The first day with students was today, it went great all considering! We have a block schedule so today was 'Red Day' with blocks A-D, I teach A-C so it's my long day. Normally we have 90 minute periods, but we had 2 hours of freshman orientation plus 30 minutes of homeroom (easy-peasy since I have Juniors), so I only saw each class for 45 minutes.
I had enough time to get through all the activities (find seat by matching multiplication and division flash cards, questionnaire, index card game, expanding sea creature) in both of my Geometry classes. Those went largely as expected, the kids seem nice and were generally willing to play along with my antics. I always spend the first week(s) overwhelmed by names, I'm not good at remembering names in the first place, so when I have over 100 to learn at once it takes some work. Anthony and Antonio ended up next to each other in one class, in another Sara and Sarah are only 2 desks apart (randomly assigned seats). I'll figure it out soon enough.
Learning Skills was a bit more complicated though. That class is made up of students who aren't capable of the traditional curriculum for a variety of reasons. They are above the life skills class, but still quite low. One group (of 5) has Autism and the other group (of 15) is either on the spectrum or has some other type of disability (a couple have traumatic brain injuries, the rest I haven't seen the IEP's for). The problem is, none of us know exactly what level each student is working at. The Autistic group is all new to the high school and the rest were taught by a teacher who has now retired. Then, the teacher who was hired to work with the Autistic kids just didn't show up to school yesterday or today. Needless to say, things were a bit chaotic. Math class turned out okay, there were 8 adults (between teachers and paras) so we got through my questionnaire and index card activity, but it turned out to be more than they were really ready for. I had planned to work on logic problems next class, but I'm going to have to cut some of the wordier ones. Since there are so many adults it's not critical that everyone can read the problems independently, but I don't know that their processing level is high enough. A variety of pre-tests will be in order. Turns out I didn't really know what I was getting into when I signed up for this class. I'll figure it out, but the confusion of merging classes, a teacher not showing up and discovering that these students have trouble answering the question "What are your hobbies/interests?" left me a bit flummoxed.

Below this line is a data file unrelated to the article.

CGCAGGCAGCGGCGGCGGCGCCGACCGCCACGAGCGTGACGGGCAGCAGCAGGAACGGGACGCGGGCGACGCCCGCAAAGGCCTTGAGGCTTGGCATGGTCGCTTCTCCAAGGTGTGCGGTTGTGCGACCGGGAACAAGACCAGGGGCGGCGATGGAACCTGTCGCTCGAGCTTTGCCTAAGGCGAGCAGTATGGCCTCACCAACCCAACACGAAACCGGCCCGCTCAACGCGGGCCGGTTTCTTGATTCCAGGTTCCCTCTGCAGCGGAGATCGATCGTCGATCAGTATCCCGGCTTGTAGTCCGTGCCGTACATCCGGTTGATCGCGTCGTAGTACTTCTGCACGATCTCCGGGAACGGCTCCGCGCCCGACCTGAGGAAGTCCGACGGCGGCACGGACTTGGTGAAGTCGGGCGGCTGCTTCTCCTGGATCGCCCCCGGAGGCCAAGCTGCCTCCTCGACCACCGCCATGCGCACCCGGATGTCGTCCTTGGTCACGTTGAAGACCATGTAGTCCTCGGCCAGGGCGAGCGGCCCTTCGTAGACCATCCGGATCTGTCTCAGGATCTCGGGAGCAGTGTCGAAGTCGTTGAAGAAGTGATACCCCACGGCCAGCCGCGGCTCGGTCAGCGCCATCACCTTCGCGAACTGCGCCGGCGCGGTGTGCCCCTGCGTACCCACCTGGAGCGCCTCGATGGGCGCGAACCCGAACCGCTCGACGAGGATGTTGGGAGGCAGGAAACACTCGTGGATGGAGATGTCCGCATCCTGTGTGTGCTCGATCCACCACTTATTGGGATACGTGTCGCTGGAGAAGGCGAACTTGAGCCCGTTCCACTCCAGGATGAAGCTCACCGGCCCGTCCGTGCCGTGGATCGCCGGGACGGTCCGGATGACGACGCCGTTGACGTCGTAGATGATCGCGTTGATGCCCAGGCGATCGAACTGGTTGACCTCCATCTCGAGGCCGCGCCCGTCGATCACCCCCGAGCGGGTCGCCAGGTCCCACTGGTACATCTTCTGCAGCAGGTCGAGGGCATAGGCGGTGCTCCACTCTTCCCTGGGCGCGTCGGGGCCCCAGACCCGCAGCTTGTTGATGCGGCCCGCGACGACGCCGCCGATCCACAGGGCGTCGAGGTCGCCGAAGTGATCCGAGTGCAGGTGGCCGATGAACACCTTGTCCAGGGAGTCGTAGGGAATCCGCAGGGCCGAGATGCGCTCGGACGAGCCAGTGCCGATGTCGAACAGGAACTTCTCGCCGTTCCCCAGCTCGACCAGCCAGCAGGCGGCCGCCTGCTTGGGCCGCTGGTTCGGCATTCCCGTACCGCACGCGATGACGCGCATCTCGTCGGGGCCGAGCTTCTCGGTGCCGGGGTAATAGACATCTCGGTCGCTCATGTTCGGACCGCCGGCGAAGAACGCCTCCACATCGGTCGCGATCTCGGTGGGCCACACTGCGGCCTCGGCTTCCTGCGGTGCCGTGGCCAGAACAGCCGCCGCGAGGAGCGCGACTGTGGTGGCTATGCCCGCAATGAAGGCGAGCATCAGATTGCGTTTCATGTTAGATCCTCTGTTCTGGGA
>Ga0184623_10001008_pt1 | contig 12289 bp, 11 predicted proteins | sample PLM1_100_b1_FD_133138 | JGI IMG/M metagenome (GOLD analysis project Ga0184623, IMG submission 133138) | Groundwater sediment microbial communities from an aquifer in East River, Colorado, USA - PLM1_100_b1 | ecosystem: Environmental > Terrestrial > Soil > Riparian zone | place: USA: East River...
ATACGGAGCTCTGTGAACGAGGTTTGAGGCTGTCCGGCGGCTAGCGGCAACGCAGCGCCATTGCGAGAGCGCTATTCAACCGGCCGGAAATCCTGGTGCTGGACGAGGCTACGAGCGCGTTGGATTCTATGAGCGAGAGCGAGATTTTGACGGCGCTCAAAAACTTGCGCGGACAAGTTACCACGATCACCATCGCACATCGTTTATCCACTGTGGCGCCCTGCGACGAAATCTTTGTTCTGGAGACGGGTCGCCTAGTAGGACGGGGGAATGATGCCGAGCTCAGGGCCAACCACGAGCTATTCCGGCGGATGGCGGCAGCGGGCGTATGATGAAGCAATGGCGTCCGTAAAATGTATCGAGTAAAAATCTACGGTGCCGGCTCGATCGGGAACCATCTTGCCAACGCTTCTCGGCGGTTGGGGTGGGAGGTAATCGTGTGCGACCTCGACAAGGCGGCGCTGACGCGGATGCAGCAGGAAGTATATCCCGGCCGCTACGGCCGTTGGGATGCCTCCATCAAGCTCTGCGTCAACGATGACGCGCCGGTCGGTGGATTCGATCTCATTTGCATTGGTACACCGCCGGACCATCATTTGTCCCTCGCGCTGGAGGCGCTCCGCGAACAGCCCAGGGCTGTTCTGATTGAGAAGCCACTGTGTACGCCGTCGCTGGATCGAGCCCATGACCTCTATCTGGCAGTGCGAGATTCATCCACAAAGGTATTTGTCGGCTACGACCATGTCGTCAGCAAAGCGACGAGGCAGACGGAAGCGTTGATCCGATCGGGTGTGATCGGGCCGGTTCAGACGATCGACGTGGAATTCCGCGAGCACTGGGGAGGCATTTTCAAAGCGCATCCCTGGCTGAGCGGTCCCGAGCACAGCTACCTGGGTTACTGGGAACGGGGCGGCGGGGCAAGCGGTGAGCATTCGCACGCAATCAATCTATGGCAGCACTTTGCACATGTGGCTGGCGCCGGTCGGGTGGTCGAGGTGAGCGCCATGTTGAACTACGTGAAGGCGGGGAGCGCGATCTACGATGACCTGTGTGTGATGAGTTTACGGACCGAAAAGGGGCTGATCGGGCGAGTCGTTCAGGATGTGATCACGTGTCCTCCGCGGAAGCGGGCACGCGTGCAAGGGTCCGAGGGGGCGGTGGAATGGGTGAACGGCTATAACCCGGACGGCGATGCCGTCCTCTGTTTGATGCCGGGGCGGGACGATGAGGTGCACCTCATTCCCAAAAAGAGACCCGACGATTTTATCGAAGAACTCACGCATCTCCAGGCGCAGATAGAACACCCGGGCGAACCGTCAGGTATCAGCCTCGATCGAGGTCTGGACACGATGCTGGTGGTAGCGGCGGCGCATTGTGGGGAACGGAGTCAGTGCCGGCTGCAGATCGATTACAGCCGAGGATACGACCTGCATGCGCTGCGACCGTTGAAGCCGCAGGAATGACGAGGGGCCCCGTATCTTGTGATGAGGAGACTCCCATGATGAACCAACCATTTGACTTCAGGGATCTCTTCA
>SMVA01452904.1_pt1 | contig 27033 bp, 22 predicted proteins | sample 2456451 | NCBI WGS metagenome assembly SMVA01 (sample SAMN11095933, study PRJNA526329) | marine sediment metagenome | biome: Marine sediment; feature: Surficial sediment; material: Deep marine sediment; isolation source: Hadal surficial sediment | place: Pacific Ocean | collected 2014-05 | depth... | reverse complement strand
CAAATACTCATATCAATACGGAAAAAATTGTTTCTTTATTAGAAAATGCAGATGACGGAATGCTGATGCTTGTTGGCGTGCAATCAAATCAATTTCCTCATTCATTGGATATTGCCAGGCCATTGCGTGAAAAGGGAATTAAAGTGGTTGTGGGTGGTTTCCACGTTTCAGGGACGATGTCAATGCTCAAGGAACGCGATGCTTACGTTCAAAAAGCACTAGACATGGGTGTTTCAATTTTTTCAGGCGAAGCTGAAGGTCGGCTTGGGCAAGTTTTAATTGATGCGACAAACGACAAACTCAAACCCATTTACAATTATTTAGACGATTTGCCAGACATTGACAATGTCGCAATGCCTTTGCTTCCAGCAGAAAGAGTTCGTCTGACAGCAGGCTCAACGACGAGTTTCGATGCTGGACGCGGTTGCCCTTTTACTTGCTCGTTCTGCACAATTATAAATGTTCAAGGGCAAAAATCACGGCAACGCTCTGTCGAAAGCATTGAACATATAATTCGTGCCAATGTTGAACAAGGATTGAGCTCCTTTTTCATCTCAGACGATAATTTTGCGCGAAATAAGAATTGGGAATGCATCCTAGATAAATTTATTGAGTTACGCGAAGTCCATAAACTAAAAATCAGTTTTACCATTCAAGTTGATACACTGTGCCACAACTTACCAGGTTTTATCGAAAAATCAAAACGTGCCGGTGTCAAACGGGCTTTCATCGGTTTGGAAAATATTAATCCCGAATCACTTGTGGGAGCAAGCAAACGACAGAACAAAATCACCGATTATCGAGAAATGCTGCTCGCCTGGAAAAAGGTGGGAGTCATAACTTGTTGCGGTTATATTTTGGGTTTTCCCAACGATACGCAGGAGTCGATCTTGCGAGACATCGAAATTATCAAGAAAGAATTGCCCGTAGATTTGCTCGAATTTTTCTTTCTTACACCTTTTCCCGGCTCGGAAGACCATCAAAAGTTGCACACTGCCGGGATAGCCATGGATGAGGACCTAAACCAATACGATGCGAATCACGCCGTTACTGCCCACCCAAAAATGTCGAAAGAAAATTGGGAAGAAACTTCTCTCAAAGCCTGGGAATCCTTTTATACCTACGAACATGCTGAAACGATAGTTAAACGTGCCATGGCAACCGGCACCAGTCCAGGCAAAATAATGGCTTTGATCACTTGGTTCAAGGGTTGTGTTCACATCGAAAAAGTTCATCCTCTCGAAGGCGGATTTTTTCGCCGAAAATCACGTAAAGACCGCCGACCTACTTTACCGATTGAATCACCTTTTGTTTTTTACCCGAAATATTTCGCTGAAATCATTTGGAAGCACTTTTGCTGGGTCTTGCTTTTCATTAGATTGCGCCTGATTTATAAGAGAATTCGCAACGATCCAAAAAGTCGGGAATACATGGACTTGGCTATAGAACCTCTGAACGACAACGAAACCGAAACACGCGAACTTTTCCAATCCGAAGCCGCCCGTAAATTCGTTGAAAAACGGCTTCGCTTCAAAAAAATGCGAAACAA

At the end of the day I read through the questionnaires and found a pleasant surprise. In response to the question "What class are you looking forward to most?" one student answered "Geometry, I heard you're a good teacher." This year is going to be just fine.